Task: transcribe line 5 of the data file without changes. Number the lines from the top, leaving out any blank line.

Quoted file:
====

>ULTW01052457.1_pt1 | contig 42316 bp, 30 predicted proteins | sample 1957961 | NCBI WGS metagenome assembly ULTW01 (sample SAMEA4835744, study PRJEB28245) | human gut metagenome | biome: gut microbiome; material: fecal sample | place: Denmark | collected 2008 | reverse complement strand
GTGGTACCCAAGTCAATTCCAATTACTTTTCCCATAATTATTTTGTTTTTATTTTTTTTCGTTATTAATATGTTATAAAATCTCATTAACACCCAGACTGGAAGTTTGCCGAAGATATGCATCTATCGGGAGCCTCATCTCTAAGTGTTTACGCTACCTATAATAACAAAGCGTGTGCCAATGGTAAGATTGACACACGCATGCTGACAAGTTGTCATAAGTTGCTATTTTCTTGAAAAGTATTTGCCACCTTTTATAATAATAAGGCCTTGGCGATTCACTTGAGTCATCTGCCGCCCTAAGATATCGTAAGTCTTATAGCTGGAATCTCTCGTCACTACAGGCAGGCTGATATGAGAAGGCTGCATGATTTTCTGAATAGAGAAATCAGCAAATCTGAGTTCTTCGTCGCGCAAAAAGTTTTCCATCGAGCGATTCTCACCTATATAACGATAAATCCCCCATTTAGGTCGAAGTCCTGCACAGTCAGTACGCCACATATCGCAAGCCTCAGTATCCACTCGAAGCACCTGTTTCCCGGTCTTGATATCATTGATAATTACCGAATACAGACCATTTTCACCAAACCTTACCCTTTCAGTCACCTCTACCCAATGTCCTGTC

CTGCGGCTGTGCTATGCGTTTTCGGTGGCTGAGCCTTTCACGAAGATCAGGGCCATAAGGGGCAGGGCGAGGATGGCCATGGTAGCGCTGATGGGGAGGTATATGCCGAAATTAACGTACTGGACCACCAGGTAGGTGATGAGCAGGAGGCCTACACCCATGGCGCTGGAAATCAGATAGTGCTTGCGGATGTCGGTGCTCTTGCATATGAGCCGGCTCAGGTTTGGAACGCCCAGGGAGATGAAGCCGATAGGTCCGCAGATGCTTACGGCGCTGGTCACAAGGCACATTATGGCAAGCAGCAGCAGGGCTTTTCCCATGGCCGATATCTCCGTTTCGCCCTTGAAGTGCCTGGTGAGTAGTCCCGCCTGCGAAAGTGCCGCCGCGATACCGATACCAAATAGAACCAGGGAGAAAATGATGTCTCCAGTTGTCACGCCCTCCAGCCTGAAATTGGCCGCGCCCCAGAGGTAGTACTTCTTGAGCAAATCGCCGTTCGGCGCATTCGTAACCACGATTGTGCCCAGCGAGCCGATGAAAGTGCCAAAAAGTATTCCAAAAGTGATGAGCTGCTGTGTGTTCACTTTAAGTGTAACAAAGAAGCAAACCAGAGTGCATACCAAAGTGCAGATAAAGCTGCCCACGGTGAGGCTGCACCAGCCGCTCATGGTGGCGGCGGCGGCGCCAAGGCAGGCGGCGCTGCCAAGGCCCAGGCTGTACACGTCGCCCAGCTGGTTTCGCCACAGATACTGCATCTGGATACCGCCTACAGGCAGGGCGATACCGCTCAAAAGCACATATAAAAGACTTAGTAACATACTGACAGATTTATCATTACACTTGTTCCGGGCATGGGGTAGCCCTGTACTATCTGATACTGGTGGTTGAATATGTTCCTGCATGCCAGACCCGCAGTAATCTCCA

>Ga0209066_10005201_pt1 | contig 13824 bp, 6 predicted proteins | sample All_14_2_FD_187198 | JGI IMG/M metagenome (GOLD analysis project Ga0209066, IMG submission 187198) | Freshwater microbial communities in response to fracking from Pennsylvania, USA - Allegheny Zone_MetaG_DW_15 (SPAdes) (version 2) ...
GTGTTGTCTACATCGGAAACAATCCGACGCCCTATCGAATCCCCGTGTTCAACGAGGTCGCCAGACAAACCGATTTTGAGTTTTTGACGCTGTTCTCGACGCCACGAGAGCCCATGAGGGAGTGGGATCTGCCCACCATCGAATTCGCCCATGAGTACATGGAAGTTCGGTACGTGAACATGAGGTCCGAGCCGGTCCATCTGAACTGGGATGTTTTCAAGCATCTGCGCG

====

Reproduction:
GTGTTGTCTACATCGGAAACAATCCGACGCCCTATCGAATCCCCGTGTTCAACGAGGTCGCCAGACAAACCGATTTTGAGTTTTTGACGCTGTTCTCGACGCCACGAGAGCCCATGAGGGAGTGGGATCTGCCCACCATCGAATTCGCCCATGAGTACATGGAAGTTCGGTACGTGAACATGAGGTCCGAGCCGGTCCATCTGAACTGGGATGTTTTCAAGCATCTGCGCG